Now let’s talk about the file you just created. The HTA itself is divided into three sections: basic properties for the HTA, the message displayed in the body of the HTA, and the code that causes the HTA to dismiss itself after a set amount of time (in this example, after 5 seconds). Let’s start off by looking at the section where we configure the HTA properties:

<HTA:APPLICATION 
    Caption="no"
>

As you can see, we set only one property here: we set the Caption property to No. What that does is remove the title bar, the close button, the minimize and maximize buttons, and just about everything else from the HTA window, leaving you with something that looks like this:

Spacer


Nice, huh? (You’re right, it does look a lot like the list of Scripting Guy achievements over the past year or so, doesn’t it?)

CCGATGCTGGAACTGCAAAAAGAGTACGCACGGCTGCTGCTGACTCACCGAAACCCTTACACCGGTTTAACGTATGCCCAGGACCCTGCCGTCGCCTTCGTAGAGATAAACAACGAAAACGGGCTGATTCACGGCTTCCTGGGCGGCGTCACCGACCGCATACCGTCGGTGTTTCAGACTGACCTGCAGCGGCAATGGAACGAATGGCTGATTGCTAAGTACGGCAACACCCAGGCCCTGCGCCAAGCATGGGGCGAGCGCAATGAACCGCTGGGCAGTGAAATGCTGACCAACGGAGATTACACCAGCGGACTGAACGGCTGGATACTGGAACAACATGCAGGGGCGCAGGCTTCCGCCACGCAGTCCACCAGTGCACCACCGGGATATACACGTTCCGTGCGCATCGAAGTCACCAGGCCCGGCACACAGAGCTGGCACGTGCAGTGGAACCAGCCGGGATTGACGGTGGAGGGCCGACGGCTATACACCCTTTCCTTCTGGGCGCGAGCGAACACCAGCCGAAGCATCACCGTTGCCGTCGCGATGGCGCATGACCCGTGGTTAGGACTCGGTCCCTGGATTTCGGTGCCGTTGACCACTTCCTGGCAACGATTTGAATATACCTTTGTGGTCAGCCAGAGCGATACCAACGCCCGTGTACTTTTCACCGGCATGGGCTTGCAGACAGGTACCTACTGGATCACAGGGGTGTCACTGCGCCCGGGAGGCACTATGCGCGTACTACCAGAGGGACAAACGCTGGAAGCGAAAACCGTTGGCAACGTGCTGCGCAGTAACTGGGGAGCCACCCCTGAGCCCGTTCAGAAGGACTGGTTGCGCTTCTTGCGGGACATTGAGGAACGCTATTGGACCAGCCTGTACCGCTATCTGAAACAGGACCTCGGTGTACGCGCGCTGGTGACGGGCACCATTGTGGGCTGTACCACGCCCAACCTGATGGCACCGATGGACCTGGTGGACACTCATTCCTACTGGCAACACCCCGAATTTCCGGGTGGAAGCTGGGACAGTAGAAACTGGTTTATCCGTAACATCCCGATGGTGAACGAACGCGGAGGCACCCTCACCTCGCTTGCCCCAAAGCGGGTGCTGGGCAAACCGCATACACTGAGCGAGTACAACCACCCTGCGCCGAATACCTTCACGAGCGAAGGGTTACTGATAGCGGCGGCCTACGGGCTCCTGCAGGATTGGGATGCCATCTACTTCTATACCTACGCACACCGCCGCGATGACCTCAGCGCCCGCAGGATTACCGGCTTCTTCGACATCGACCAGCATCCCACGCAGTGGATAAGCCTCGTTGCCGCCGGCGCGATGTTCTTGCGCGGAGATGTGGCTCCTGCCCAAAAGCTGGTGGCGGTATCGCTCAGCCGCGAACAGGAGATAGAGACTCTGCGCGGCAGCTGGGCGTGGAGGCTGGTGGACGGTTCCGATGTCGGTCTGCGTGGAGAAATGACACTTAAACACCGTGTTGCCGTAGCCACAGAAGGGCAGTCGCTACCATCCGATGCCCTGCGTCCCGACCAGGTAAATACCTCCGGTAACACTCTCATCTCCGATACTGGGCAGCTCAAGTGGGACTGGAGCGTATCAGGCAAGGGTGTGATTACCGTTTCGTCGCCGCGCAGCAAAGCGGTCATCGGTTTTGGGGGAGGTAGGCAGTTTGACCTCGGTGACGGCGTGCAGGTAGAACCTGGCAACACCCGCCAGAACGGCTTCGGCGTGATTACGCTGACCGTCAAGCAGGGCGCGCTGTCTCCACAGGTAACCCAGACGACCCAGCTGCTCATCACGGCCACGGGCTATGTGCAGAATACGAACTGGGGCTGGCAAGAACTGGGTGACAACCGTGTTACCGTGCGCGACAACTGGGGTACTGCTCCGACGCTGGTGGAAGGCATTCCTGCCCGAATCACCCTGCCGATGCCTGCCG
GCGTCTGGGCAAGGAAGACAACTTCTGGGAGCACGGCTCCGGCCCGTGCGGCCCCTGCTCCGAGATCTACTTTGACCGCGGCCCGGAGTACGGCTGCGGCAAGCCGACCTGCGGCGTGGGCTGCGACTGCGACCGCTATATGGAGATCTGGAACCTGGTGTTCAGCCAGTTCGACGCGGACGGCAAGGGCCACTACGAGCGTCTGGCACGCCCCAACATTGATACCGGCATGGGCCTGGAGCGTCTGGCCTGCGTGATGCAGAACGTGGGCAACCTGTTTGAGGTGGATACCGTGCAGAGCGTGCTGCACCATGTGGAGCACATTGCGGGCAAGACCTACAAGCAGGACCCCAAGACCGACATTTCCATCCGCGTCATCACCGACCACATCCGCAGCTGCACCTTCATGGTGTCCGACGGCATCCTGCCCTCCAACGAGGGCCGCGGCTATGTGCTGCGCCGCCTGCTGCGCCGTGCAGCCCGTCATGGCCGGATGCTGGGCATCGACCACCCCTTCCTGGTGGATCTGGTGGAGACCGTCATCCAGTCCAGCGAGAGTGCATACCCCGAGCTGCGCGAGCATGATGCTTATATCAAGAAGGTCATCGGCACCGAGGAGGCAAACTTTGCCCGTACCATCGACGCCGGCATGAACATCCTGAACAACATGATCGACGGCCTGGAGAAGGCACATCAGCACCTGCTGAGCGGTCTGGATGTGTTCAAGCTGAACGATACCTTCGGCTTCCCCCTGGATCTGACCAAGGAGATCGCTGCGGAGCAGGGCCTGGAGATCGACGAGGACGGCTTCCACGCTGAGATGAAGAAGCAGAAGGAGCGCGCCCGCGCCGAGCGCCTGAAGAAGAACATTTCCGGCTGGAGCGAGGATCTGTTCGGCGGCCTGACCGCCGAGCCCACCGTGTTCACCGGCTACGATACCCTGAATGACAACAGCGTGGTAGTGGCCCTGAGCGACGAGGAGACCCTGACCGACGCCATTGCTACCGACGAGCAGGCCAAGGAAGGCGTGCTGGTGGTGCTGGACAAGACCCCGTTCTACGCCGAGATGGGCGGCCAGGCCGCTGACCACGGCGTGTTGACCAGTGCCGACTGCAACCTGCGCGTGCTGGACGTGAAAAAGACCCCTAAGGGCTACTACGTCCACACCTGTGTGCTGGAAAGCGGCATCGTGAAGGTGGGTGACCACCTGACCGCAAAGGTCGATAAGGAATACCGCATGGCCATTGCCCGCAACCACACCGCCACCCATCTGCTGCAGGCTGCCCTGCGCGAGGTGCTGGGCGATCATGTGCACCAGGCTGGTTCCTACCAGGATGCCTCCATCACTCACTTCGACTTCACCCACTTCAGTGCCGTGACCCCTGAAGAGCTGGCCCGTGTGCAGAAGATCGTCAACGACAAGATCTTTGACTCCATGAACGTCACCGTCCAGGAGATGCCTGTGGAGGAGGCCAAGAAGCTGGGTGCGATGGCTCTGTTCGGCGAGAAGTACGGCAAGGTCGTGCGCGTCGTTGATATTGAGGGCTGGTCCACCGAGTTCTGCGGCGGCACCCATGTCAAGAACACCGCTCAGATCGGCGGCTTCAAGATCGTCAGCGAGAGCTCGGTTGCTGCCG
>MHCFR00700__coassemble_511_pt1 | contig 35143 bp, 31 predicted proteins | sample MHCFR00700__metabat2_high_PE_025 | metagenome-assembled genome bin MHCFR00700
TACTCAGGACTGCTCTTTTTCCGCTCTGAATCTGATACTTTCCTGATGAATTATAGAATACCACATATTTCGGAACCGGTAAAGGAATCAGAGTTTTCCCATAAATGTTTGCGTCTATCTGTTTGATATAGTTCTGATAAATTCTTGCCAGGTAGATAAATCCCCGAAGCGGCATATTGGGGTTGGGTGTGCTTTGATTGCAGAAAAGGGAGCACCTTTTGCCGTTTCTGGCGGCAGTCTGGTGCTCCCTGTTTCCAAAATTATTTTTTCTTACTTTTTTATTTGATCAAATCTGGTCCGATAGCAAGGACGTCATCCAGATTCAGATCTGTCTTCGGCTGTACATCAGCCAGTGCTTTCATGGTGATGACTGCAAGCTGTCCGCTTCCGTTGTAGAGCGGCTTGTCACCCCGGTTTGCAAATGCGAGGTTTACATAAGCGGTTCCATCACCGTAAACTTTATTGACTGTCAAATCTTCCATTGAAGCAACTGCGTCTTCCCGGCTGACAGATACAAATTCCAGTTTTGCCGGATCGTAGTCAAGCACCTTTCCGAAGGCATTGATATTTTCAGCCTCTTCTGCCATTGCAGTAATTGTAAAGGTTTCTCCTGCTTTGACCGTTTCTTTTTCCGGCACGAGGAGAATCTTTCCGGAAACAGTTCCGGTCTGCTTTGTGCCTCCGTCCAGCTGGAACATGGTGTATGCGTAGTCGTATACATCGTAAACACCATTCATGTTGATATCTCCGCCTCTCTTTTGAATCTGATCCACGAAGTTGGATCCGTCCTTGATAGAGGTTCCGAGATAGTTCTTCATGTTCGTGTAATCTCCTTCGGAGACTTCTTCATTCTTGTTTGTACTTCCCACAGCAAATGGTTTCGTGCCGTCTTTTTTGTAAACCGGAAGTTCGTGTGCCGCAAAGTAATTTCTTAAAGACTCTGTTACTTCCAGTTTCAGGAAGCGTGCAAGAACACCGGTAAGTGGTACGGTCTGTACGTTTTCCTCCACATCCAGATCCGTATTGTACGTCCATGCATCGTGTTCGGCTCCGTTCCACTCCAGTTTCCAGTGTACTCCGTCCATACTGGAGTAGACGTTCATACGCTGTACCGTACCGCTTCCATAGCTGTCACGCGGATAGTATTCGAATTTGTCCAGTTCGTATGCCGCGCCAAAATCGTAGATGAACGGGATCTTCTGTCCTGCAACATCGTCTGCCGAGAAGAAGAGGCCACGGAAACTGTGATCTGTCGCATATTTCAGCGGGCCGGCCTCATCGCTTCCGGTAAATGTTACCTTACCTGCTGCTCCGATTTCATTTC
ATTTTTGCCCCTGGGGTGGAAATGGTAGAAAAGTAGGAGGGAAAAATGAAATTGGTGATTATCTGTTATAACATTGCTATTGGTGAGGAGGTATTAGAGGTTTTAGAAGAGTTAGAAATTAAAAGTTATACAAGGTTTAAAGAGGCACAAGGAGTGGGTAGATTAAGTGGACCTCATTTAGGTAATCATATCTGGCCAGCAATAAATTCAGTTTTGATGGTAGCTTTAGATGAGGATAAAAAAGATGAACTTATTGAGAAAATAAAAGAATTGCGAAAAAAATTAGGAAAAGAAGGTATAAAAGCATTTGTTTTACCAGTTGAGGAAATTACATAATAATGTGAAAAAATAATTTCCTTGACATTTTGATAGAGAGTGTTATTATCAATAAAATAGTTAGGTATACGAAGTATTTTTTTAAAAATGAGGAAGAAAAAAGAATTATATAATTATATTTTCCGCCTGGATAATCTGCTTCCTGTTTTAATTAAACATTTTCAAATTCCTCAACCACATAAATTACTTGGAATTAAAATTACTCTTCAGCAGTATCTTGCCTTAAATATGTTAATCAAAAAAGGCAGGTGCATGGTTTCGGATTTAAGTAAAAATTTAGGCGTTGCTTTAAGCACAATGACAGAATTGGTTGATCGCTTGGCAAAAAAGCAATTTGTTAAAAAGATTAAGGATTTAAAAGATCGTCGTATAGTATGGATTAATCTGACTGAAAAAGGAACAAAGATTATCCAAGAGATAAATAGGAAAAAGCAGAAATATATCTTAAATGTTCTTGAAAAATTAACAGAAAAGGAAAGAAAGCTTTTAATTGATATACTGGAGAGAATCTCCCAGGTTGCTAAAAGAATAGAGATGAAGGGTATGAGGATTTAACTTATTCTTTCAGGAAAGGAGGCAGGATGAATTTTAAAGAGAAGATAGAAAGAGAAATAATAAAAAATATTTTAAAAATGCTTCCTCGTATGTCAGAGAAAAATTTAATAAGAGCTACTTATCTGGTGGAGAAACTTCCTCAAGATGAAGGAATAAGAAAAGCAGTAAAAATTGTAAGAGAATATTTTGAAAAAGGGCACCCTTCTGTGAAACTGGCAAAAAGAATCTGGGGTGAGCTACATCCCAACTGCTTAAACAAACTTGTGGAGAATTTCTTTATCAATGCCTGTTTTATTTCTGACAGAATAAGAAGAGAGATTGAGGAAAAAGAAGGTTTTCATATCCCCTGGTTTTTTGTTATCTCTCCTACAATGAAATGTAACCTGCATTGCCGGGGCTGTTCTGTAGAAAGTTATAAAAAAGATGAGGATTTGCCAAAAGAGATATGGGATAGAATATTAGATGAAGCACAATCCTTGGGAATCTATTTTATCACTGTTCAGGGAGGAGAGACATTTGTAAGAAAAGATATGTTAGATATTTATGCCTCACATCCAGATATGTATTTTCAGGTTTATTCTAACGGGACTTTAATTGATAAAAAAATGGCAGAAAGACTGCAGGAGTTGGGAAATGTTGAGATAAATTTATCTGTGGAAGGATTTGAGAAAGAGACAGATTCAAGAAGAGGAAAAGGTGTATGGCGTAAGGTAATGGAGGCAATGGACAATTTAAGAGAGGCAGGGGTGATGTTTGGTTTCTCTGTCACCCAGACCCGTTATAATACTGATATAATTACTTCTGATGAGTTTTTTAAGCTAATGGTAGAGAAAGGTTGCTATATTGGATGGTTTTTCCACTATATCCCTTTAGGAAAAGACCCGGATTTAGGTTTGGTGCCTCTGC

If that’s a bit too severe for you, then use this code and set the SysMenu property to No:

<HTA:APPLICATION 
    SysMenu="no"
>

When you do that you’ll still have the title bar, but no close, minimize, or maximize buttons, so there’s still no obvious way to close the HTA. (To dismiss it you’d need to terminate the Mshta.exe process.)

Spacer


If you go this route you might also want to use the <TITLE> tag to give the page a title:

<head>
    <title>Test</title>
</head>

Just insert that right under the <HTML> tag. That way you’ll have a custom caption (in this case, Test) that appears in the title bar. If you don’t specifically assign a title then the file path will appear in the title bar.

If you thought it was easy to configure the HTA properties, well, have we got news for you: it’s even easier to specify a message for your HTA: